These sensor modules are based on Vishay’s TSSP77038 modulated infrared receivers. Unlike most IR receiver modules designed for remote control of appliances like televisions, the TSSP77038 has a fixed gain (sensitivity) that makes the sensor more predictable when used in proximity or reflectance sensors. The Pololu carrier module combines the TSSP77038 with an IR LED driven by a 555 timer-based circuit to make a complete sensor module that requires only a 3.3 V to 5 V power connection. An enable input allows control of whether or not the IR LED is on, and a digital output indicates whether or not an object is detected. The module is available in low-brightness and high-brightness versions, which provide detection ranges of up to approximately 12 inches (30 cm) and 24 inches (60 cm), respectively. The actual performance depends on many factors, including object size, reflectivity, and ambient lighting conditions.
We carry several through-hole IR receivers that work nicely with the high-brightness LED and 38 kHz modulation circuit of these proximity sensors: the TSSP58038 is a through-hole version of the surface-mount TSSP77038 detector on these proximity sensors, and the TSSP58P38 is a unique modulated IR receiver with an output that can be used to measure distance. You can use several of the proximity sensors with these discrete IR receivers to make sophisticated sensing solutions in which you enable one emitter at a time and monitor the reflections with the other sensors.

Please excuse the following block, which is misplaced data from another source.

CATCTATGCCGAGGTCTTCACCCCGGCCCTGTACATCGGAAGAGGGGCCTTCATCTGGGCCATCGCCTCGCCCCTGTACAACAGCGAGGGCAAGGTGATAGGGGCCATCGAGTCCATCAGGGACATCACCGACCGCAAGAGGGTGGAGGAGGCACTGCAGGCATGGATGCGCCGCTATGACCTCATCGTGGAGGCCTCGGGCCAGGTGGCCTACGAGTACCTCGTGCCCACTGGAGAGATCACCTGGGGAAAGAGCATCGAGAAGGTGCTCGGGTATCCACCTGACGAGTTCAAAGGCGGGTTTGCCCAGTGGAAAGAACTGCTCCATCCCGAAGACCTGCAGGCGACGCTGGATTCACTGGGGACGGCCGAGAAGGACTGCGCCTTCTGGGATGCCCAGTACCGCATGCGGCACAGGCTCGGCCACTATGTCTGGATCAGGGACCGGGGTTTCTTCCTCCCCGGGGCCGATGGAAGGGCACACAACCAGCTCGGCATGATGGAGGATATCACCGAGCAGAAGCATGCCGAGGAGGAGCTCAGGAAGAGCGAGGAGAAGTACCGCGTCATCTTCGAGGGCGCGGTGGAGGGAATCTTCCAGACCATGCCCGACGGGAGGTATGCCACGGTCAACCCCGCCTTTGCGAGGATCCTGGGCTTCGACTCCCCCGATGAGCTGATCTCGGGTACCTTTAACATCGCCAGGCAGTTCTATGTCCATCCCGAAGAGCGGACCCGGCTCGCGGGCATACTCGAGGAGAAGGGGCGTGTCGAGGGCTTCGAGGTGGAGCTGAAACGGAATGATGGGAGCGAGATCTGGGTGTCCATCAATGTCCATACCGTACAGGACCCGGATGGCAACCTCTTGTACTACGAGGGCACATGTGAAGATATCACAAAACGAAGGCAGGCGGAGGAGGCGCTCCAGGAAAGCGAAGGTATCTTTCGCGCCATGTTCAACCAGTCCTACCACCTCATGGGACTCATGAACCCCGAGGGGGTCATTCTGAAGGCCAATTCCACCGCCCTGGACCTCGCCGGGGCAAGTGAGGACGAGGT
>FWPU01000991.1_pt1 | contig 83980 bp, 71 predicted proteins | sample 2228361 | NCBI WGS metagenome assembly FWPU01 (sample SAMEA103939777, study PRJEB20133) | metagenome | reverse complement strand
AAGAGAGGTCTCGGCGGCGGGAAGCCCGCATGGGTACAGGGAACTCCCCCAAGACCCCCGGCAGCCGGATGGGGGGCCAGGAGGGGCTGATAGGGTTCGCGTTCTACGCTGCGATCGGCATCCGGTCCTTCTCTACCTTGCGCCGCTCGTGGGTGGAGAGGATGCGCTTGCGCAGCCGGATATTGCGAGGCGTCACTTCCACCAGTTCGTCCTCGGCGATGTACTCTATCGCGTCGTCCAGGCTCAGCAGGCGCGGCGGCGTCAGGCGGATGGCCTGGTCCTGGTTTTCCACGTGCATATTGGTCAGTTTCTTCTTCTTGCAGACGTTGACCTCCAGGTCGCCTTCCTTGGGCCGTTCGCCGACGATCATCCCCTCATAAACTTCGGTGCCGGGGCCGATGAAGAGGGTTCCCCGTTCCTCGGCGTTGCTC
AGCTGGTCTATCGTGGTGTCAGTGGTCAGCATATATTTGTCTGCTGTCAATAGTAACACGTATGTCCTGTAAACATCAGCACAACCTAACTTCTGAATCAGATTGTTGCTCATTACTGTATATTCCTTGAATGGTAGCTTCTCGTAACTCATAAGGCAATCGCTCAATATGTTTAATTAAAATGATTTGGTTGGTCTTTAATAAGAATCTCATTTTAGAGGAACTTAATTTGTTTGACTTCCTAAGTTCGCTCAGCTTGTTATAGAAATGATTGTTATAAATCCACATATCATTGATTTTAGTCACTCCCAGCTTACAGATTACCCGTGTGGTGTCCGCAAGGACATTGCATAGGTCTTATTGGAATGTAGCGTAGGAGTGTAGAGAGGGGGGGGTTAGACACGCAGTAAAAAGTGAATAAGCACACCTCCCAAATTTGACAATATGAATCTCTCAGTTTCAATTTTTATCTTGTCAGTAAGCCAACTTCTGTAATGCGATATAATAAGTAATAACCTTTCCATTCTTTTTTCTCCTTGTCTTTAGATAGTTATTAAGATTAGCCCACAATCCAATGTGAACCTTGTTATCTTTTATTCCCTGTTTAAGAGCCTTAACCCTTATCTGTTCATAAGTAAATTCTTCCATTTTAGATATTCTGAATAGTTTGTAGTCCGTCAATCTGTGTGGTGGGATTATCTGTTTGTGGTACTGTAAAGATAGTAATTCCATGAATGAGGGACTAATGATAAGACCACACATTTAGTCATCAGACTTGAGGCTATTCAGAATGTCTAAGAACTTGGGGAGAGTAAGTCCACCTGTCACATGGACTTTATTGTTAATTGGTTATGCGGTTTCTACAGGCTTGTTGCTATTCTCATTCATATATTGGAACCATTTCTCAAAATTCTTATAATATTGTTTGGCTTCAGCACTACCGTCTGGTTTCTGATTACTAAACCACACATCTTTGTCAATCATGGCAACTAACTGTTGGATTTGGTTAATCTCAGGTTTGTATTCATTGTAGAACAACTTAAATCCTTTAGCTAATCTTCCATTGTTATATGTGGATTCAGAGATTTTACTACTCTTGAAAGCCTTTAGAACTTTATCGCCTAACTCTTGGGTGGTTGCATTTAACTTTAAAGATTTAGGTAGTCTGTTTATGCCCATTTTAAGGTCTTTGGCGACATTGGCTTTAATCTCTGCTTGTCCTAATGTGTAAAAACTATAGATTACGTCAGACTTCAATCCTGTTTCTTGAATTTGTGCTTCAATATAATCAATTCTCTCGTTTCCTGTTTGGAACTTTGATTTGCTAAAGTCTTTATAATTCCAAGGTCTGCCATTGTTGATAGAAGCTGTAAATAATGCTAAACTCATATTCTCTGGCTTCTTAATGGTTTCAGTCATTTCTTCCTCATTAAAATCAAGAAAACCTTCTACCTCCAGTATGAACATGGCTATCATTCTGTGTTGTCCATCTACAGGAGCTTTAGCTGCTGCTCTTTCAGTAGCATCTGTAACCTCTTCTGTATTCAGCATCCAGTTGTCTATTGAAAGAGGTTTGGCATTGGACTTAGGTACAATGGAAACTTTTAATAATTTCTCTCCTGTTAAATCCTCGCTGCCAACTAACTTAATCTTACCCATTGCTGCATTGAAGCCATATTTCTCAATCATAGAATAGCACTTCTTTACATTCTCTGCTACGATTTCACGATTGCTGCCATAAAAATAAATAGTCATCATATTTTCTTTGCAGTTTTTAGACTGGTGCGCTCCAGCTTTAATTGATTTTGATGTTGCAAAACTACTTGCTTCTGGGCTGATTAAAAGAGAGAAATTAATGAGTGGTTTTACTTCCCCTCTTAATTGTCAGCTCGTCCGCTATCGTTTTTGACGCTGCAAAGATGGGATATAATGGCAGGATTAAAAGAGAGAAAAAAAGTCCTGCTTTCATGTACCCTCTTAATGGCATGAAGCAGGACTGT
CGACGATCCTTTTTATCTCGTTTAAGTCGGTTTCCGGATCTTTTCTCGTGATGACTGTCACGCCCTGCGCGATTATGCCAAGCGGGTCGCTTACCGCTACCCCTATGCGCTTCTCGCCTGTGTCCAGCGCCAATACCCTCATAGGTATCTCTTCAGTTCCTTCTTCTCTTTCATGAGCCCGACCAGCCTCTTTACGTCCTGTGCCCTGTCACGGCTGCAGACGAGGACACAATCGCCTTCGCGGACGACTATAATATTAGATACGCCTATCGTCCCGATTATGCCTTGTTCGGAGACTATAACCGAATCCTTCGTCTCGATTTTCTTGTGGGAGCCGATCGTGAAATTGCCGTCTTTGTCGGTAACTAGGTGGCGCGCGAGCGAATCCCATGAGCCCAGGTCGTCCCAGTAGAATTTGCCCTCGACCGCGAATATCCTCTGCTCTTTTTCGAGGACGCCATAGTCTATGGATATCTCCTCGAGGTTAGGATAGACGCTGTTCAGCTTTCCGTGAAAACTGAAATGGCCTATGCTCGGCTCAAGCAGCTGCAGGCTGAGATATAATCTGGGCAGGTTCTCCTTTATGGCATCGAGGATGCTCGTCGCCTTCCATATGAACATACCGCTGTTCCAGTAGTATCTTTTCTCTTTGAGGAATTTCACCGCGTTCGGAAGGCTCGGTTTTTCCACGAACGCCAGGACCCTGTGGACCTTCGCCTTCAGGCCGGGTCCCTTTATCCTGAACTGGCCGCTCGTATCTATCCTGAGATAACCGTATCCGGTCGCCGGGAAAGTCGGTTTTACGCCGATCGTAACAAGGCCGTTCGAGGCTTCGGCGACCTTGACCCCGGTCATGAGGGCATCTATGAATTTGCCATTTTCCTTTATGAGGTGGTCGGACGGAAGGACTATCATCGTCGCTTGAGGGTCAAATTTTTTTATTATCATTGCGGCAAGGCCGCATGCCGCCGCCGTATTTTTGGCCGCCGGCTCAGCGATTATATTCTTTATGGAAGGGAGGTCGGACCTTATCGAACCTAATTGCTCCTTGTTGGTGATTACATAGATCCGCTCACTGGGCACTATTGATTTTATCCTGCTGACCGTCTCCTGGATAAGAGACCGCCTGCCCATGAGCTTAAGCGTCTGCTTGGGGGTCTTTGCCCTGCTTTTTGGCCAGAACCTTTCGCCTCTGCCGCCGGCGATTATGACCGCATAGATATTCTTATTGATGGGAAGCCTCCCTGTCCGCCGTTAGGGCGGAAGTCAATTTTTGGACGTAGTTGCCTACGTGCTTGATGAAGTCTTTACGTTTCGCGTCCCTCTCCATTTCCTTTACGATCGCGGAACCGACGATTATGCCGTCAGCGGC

Using the sensor
The proximity sensor has four connections: ground (GND), logic power (VDD), digital detection indicator (OUT), and IR emitter enable (ENABLE).
The logic power, VDD, should be between 3.3 V and 5 V. Supplying less than 5 V will decrease the IR LED brightness and decrease the sensing range. To run the sensor at full brightness while powered at 3.3 V, bridge the surface mount jumper located on the emitter side of the board.
The OUT pin, which is high by default, remains low as long as the TSSP77038 receiver is detecting a sufficient signal. When at the edge of the detection range, this output will alternate between high and low. A red LED on the emitter side of the board is tied to this output and turns on when the pin goes low, providing a visual indication of when the sensor is detecting something.
The ENABLE pin turns off the IR emitter LED when it is set low. This pin is high by default and can be left disconnected if dynamic control of the IR emitter is not needed. A green LED on the emitter side of the board is connected in parallel with the IR LED, making it easy to tell when the IR LED is on.
The four connections are arranged with a 0.1″ spacing along the edge of the board for compatibility with solderless breadboards, connectors, and other prototyping arrangements that use a 0.1″ grid. You can solder wires directly to the board or solder in either the 4×1 straight male header strip or the 4×1 right-angle male header strip that is included.
Tuning the emitter frequency